Corruption could be one of the biggest tragedies of mankind for the simple reason that it is ongoing and extremely difficult to combat, forcing the poor into ever more hopeless conditions while the select few in power get ever richer and more powerful. Bribes prevent chosen criminals from ever having to take responsibility for what they’ve done, politicians employ all of their cronies as as soon as the get into office, police officers cooperate with drug dealers, and anyone who dares object is either blackmailed into silence or “mysteriously” disappears. As of 2014, some of the most corrupted countries in the world are Haiti, Iraq, North Korea, Venezuela, Somalia and Afghanistan.
The History of International Anti-Corruption Day
International Anti-corruption Day was launched on October 9th 2003 by the General Assembly of the United Nations as a way of raising awareness of corruption and highlighting the role of the United Nations Convention against Corruption in combating and preventing it. The official reason given by the UN for creating this day is that it was “concerned about the seriousness of problems and threats posed by corruption to the stability and security of societies, undermining the institutions and values of democracy, ethical values and justice and jeopardizing sustainable development and the rule of law”. Since the day was first held, the day’s organisers, the United Nations Development Programme and the United Nations Office on Drugs and Crime, say intolerance towards corruption has grown. This is evidenced by the increasing number of politicians and chief executives who are being tried and convicted for the crime.
How to Celebrate Anti-Corruption Day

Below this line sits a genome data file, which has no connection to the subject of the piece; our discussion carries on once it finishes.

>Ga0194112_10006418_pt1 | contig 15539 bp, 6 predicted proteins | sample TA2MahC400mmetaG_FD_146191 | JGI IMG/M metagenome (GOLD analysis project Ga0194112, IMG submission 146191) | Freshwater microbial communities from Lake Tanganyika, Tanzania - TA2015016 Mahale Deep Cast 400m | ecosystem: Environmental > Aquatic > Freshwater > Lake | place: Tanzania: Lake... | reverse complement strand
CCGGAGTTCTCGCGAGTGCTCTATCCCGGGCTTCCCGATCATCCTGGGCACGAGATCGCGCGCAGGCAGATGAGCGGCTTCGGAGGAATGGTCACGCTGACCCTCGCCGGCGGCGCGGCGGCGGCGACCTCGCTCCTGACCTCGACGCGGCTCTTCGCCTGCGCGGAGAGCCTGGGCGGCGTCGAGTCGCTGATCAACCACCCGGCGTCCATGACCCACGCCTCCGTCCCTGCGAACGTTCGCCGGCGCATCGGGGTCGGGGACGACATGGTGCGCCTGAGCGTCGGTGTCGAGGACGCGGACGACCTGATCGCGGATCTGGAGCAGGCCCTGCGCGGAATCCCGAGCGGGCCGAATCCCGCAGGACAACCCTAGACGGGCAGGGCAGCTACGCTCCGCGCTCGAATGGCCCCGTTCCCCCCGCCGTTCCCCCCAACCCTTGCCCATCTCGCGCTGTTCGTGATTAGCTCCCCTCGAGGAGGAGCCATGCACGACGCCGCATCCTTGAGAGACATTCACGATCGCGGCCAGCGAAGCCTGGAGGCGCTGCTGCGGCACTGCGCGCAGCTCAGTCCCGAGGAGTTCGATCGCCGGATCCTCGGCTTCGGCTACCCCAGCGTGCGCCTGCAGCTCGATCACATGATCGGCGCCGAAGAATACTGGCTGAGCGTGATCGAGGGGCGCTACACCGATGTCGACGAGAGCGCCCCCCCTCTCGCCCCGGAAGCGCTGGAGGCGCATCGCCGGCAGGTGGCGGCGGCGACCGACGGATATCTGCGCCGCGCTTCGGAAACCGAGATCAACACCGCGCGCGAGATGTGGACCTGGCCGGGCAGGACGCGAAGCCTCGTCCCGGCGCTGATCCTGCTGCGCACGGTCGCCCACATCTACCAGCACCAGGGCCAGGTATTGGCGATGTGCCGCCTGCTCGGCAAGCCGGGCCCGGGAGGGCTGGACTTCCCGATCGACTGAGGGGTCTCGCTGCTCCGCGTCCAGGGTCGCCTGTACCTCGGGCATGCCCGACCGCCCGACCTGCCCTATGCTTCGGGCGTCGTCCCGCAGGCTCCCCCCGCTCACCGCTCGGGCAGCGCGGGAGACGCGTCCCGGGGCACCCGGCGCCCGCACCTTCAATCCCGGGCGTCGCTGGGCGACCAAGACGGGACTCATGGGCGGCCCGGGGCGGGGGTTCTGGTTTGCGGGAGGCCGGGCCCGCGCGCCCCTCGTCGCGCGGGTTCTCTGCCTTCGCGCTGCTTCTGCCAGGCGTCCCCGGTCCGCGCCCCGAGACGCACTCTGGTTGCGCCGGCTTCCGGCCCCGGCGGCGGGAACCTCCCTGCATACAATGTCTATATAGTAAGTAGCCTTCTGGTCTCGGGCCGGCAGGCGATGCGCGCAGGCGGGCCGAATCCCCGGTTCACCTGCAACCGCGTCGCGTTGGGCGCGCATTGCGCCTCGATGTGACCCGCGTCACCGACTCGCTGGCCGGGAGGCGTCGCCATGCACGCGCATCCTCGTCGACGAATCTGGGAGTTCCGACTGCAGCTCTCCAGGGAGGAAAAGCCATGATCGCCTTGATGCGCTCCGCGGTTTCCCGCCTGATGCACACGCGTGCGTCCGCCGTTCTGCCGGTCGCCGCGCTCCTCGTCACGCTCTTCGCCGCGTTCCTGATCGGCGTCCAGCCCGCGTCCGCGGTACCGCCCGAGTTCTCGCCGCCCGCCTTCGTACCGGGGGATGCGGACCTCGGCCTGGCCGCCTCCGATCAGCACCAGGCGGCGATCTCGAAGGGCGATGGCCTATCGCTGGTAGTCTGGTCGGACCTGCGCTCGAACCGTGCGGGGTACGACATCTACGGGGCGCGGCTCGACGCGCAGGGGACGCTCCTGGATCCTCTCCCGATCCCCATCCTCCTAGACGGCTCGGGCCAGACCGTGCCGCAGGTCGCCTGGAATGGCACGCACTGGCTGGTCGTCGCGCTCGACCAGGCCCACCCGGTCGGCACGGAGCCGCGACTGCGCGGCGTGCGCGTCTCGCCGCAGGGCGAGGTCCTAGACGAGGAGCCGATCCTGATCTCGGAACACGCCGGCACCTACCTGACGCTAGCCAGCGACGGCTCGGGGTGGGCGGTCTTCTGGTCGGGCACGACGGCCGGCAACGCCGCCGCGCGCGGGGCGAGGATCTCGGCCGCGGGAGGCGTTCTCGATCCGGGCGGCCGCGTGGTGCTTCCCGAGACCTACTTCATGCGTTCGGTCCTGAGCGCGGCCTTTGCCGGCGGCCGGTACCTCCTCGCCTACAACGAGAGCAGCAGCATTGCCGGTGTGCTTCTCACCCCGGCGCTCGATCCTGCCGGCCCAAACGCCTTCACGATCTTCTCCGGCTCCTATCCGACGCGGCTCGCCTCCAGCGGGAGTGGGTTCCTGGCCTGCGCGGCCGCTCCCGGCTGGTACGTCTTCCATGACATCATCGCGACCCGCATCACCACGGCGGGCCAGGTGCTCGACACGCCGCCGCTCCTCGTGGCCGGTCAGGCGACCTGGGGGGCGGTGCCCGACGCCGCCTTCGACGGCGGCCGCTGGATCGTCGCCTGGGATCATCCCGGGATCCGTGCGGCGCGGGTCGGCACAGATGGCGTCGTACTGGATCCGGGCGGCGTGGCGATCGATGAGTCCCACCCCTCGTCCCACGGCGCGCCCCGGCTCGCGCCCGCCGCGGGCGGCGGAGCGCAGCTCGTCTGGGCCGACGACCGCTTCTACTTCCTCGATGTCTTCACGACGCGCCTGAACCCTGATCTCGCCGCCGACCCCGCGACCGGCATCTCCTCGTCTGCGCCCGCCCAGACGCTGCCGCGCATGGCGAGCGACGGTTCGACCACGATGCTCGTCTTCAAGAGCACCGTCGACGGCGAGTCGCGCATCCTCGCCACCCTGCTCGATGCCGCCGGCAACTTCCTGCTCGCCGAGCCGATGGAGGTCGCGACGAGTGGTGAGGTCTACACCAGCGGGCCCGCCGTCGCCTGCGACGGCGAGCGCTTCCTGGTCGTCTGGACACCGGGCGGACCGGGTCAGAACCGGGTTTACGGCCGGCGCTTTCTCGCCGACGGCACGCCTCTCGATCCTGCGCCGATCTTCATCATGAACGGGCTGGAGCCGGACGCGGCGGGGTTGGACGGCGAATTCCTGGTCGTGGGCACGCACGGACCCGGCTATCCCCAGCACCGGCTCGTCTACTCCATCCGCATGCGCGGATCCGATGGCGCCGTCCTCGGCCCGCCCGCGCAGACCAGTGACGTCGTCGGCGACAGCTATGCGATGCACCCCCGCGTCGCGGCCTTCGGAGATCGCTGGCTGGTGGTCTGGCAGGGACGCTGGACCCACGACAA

Some of the ways in which governments around the world, private businesses, non-governmental organisations, the media and the general public can get involved are by organising creative activities, reporting incidents of corruption, using the UN’s anti-corruption logo on publications and at events, and spreading the message through social networks such as Twitter and Facebook. Just sharing something on Facebook or Twitter may not seem like like much of anything, but as the ALS Ice Bucket Challenge proved so well, social media can indeed play an enormous role in bettering the world. If you want to help those affected by corruption more actively, perhaps you could donate some money to a charity that helps take care of those in need in especially corrupted countries. Hopeforhaiti.com has been working for over 25 years to help Haiti’s least fortunate get access to better education, nutrition and healthcare. With approximately 70% of Haitians lacking direct access to potable water, every dollar you can spare can go a long way and help many people. There are also plenty of organisations that allow you to sponsor an abandoned Somalian child. Somalia is a country struggling to deal with the civil war that has been going on since 1991 and is thought to have killed about 500,000 people and uprooted another 200,000 since then. What with the rampant poverty and hunger, as well as the severe shortage of drinking water and the number of people infected with HIV, hepatitis, cholera and polio, Somalians are in desperate need of assistance. Sponsoring a Somalian child is much more affordable than one might think, starting at just £20 monthly. Amazingly, even this small amount of money can be enough to ensure a Somalian child’s needs are seen to. However you decide to celebrate this day, make sure you’re helping the world become just a little bit better in the process.